Reduced Lipopolysaccharide (LPS)-Induced Nitric Oxide Production in Peritoneal Macrophages and Inhibited LPS-Induced Lethal Shock in Mice by a Sugar Cane (Saccharum officinarum L.) Extract
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A sugar cane extract (SCE) has been found to have an immunostimulating effect in several animals. Lipopolysaccharide (LPS) is known to induce endotoxin shock <I>via</I> the production of inflammatory modulators such as tumor necrosis factor (TNF)-α and nitric oxide (NO). We examined in the present study the effects of SCE on the TNF-α and NO production in LPS-stimulated mice peritoneal cells and the endotoxin shock in mice. The supplementation of SCE to peritoneal macrophages cultured with LPS resulted in a significant decrease in NO production. All the mice injected intraperitoneally with LPS and <small>D</small>-galactosamine (LPS+GalN) died within 24 h. However, a peritoneal injection, but no intravenous or oral administration, of SCE (500–1,000 mg/kg) at 3 to 48 h before the LPS+GalN-challenge resulted in a significantly improved survival rate. These results suggest that SCE had a protective effect on LPS-induced endotoxin shock <I>via</I> one of possible mechanisms involving the suppression of NO production in the mouse peritoneal cavity.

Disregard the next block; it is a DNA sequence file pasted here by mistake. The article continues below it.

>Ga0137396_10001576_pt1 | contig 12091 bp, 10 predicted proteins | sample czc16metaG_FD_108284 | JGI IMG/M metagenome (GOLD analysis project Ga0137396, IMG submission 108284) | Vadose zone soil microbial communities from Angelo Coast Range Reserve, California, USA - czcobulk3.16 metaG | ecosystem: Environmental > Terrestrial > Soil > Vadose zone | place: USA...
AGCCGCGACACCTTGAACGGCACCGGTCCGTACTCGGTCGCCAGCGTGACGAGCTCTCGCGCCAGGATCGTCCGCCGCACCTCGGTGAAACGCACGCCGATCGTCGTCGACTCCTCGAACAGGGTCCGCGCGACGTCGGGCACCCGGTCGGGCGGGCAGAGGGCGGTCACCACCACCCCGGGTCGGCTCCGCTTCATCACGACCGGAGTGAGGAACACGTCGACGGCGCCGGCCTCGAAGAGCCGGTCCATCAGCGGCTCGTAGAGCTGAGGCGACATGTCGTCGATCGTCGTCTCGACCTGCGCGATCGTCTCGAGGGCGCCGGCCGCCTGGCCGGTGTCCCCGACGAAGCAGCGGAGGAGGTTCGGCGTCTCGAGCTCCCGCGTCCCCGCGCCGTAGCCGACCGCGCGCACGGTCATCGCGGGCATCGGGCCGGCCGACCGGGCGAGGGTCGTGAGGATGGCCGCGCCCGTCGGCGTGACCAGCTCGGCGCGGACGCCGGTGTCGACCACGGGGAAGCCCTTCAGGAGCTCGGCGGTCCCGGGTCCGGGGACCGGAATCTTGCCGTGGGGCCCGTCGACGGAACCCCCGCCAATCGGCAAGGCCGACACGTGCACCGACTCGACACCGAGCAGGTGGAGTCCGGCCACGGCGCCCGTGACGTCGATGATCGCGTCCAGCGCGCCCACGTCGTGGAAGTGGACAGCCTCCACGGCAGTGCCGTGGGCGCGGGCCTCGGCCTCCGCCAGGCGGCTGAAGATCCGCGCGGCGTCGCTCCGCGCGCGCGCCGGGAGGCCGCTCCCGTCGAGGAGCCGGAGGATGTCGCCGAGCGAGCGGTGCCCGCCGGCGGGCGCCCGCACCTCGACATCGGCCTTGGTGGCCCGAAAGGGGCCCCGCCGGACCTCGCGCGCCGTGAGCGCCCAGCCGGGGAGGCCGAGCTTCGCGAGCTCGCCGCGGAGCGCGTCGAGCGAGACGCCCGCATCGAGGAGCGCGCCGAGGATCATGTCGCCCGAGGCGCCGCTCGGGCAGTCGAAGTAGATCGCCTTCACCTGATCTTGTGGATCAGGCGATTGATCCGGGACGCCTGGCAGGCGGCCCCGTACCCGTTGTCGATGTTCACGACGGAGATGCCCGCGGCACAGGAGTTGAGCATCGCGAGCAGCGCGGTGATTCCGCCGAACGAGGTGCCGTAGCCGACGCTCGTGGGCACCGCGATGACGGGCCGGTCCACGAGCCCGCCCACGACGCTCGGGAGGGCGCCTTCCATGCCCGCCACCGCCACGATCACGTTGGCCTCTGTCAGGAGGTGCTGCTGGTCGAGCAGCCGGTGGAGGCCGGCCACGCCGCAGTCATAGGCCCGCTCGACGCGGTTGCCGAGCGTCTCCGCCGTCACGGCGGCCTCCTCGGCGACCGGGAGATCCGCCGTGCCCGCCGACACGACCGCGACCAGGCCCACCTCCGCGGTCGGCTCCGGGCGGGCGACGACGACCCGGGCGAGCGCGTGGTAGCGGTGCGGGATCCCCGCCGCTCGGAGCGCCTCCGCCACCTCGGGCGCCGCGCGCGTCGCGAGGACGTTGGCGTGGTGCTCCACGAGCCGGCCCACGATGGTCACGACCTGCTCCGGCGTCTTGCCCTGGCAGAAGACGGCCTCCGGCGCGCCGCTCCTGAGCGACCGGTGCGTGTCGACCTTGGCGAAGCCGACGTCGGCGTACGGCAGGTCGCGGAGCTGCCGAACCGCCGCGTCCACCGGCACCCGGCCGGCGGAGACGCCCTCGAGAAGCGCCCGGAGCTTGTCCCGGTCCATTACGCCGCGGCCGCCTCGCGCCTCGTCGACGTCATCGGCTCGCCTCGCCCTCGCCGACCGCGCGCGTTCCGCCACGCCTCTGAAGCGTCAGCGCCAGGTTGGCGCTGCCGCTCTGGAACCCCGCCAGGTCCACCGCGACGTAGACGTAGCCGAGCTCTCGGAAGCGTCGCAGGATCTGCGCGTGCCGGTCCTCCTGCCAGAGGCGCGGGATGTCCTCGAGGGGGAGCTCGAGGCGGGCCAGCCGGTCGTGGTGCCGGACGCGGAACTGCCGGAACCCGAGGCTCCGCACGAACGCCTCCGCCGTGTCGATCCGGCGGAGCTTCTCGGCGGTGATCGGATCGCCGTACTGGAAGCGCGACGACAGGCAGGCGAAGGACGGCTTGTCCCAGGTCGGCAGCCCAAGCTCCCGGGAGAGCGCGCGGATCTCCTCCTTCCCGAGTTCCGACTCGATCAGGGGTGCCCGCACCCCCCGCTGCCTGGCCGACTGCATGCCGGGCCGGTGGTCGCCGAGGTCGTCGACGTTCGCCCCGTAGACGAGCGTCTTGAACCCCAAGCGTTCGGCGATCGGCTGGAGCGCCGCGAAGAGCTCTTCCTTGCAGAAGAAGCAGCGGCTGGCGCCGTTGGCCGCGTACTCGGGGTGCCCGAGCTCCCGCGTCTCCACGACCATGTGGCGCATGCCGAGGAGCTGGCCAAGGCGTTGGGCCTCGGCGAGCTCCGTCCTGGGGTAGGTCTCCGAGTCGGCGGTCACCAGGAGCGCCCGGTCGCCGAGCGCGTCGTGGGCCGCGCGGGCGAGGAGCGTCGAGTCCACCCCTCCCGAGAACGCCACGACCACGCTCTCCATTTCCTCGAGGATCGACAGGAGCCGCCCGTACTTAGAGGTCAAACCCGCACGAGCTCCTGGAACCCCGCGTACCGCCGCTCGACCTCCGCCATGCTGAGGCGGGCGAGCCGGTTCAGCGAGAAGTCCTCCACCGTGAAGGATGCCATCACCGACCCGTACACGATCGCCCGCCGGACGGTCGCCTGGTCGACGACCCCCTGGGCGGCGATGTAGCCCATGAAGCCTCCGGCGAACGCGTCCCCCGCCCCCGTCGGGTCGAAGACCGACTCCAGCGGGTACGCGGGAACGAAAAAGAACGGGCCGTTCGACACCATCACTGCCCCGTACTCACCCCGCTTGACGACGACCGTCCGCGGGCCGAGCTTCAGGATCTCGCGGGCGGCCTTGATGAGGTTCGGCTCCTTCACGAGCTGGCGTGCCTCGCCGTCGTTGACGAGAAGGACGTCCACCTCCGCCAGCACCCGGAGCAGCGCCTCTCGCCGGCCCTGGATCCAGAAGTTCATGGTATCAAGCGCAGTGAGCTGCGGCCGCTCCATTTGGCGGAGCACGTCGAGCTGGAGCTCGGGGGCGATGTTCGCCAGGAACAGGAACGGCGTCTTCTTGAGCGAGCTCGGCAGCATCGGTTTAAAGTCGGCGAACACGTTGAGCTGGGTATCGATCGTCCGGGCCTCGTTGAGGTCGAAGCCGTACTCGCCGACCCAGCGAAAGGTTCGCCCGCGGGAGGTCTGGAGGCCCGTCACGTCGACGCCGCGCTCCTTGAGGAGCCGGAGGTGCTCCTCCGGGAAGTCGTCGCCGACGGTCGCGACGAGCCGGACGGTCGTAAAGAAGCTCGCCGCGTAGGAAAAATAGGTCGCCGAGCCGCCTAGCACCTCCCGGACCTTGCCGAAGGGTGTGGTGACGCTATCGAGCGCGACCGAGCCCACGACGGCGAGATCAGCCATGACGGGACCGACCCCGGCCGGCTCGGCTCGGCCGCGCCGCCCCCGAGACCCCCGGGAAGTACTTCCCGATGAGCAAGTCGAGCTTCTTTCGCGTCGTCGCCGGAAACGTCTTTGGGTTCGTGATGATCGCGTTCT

- Agricultural and Biological Chemistry
Agricultural and Biological Chemistry 70(12), 2853-2858, 2006-12-23
Japan Society for Bioscience, Biotechnology, and Agrochemistry